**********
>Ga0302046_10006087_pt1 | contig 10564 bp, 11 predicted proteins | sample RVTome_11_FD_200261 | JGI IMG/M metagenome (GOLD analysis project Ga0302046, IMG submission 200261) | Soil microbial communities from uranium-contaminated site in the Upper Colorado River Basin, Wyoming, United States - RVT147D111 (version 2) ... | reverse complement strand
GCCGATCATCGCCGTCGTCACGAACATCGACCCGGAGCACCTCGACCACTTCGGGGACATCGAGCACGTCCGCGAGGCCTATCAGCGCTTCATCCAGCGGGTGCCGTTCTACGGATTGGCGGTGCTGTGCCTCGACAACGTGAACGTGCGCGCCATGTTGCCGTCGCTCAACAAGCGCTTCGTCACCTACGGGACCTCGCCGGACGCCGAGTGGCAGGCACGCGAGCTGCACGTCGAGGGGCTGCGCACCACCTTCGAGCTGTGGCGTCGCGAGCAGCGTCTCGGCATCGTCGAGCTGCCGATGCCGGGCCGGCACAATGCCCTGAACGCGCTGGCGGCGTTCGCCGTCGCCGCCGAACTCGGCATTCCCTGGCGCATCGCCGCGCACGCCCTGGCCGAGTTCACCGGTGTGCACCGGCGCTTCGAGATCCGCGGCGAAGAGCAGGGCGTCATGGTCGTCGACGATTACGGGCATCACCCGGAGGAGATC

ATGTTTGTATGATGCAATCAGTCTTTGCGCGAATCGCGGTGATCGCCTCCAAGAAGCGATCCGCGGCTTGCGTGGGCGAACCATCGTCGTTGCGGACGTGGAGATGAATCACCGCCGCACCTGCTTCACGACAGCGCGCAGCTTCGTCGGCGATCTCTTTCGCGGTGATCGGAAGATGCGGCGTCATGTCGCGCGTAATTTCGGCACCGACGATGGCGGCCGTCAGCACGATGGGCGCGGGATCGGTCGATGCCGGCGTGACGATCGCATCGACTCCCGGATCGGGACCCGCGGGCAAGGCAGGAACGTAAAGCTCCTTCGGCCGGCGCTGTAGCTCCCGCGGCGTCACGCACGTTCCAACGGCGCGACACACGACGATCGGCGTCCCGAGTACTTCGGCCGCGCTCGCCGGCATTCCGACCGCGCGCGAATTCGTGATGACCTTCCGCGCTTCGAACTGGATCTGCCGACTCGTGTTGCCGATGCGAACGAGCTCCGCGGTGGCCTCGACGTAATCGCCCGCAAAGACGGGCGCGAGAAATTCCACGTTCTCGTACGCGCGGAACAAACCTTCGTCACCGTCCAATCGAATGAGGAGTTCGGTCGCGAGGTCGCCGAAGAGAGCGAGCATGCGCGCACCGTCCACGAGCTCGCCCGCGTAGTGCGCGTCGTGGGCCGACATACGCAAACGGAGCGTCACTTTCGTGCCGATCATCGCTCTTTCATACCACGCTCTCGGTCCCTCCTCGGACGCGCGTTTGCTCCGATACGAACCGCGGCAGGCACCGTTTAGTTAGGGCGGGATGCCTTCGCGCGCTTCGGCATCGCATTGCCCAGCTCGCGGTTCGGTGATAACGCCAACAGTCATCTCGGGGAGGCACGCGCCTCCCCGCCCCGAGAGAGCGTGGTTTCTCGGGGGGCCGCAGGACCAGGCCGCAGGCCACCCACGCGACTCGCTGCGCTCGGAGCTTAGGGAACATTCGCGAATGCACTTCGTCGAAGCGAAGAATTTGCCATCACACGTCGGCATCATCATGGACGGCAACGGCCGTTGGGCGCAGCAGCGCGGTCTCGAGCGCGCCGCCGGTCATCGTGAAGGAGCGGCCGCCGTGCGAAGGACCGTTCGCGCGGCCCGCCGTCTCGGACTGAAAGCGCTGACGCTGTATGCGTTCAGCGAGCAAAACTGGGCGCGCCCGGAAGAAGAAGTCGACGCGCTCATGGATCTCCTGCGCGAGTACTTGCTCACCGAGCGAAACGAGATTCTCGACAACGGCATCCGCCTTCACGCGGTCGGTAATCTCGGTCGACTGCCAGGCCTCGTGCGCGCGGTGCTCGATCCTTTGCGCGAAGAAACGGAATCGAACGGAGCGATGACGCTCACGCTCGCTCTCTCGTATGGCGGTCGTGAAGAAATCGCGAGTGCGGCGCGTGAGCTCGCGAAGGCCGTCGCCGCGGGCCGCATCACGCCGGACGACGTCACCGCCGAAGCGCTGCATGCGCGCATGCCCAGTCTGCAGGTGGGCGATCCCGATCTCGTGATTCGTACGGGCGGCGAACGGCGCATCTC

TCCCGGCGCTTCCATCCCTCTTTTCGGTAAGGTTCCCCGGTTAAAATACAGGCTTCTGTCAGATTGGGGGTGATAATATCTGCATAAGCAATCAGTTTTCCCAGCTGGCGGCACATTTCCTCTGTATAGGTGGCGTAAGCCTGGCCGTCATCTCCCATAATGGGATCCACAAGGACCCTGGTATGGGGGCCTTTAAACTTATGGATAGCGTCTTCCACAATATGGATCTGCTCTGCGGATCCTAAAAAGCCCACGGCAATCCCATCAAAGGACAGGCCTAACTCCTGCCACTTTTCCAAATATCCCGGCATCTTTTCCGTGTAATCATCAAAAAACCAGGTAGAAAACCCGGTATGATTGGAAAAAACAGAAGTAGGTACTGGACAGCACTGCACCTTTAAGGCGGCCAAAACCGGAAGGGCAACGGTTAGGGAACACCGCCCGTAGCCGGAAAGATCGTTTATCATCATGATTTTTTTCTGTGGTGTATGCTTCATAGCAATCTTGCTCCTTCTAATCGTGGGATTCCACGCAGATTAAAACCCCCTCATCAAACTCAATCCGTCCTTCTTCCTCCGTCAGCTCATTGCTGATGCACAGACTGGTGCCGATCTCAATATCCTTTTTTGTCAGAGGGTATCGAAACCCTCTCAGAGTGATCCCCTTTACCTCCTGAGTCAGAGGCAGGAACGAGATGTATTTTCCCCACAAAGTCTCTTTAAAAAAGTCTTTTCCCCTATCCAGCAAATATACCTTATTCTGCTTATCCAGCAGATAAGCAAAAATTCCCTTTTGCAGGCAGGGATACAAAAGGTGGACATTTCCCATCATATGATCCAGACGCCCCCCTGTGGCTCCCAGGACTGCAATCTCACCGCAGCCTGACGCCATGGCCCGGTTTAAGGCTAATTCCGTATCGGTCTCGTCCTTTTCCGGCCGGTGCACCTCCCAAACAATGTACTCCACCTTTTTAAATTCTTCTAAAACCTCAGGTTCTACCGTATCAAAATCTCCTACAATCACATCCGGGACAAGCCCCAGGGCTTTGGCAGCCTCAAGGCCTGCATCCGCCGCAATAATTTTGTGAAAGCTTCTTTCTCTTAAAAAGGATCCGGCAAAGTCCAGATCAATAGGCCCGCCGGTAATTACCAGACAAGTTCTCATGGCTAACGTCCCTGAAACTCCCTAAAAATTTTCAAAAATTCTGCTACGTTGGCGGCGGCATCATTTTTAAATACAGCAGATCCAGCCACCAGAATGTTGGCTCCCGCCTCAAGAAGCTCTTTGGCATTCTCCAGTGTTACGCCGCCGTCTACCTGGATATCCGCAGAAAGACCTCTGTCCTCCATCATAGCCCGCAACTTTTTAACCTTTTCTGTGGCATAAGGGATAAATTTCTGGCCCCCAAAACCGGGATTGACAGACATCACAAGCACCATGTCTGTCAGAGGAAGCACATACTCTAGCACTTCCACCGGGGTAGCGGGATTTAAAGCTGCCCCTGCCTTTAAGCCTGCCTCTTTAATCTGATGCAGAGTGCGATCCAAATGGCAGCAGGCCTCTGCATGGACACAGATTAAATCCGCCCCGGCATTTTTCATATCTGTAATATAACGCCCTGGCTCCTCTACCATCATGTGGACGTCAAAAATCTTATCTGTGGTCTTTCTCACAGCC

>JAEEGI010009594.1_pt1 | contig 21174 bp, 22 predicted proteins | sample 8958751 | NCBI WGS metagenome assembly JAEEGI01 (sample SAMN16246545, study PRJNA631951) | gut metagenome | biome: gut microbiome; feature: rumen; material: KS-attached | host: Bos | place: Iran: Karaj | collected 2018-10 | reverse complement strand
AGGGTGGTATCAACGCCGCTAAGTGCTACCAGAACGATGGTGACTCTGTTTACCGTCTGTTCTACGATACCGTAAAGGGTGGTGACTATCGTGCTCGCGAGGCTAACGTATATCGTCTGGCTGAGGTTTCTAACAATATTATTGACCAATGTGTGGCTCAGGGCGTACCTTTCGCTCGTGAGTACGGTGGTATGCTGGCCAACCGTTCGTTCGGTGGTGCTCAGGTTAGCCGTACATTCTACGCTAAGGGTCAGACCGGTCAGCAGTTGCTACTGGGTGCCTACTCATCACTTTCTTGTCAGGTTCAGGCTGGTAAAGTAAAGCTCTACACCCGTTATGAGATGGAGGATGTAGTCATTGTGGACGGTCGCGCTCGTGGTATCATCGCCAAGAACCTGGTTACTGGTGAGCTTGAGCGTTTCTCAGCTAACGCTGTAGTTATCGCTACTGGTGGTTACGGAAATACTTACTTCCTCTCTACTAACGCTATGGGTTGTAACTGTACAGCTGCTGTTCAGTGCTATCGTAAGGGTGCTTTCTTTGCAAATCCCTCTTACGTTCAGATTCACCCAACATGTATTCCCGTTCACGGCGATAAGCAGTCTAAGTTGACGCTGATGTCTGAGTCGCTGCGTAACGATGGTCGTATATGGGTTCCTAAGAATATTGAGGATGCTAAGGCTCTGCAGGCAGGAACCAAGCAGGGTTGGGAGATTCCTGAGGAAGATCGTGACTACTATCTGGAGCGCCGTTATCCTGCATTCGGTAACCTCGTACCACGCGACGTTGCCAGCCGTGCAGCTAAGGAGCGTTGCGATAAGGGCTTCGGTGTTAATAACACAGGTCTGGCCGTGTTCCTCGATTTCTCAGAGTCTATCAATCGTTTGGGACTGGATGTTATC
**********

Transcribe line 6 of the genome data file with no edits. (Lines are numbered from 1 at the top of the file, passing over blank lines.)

AGGGTGGTATCAACGCCGCTAAGTGCTACCAGAACGATGGTGACTCTGTTTACCGTCTGTTCTACGATACCGTAAAGGGTGGTGACTATCGTGCTCGCGAGGCTAACGTATATCGTCTGGCTGAGGTTTCTAACAATATTATTGACCAATGTGTGGCTCAGGGCGTACCTTTCGCTCGTGAGTACGGTGGTATGCTGGCCAACCGTTCGTTCGGTGGTGCTCAGGTTAGCCGTACATTCTACGCTAAGGGTCAGACCGGTCAGCAGTTGCTACTGGGTGCCTACTCATCACTTTCTTGTCAGGTTCAGGCTGGTAAAGTAAAGCTCTACACCCGTTATGAGATGGAGGATGTAGTCATTGTGGACGGTCGCGCTCGTGGTATCATCGCCAAGAACCTGGTTACTGGTGAGCTTGAGCGTTTCTCAGCTAACGCTGTAGTTATCGCTACTGGTGGTTACGGAAATACTTACTTCCTCTCTACTAACGCTATGGGTTGTAACTGTACAGCTGCTGTTCAGTGCTATCGTAAGGGTGCTTTCTTTGCAAATCCCTCTTACGTTCAGATTCACCCAACATGTATTCCCGTTCACGGCGATAAGCAGTCTAAGTTGACGCTGATGTCTGAGTCGCTGCGTAACGATGGTCGTATATGGGTTCCTAAGAATATTGAGGATGCTAAGGCTCTGCAGGCAGGAACCAAGCAGGGTTGGGAGATTCCTGAGGAAGATCGTGACTACTATCTGGAGCGCCGTTATCCTGCATTCGGTAACCTCGTACCACGCGACGTTGCCAGCCGTGCAGCTAAGGAGCGTTGCGATAAGGGCTTCGGTGTTAATAACACAGGTCTGGCCGTGTTCCTCGATTTCTCAGAGTCTATCAATCGTTTGGGACTGGATGTTATC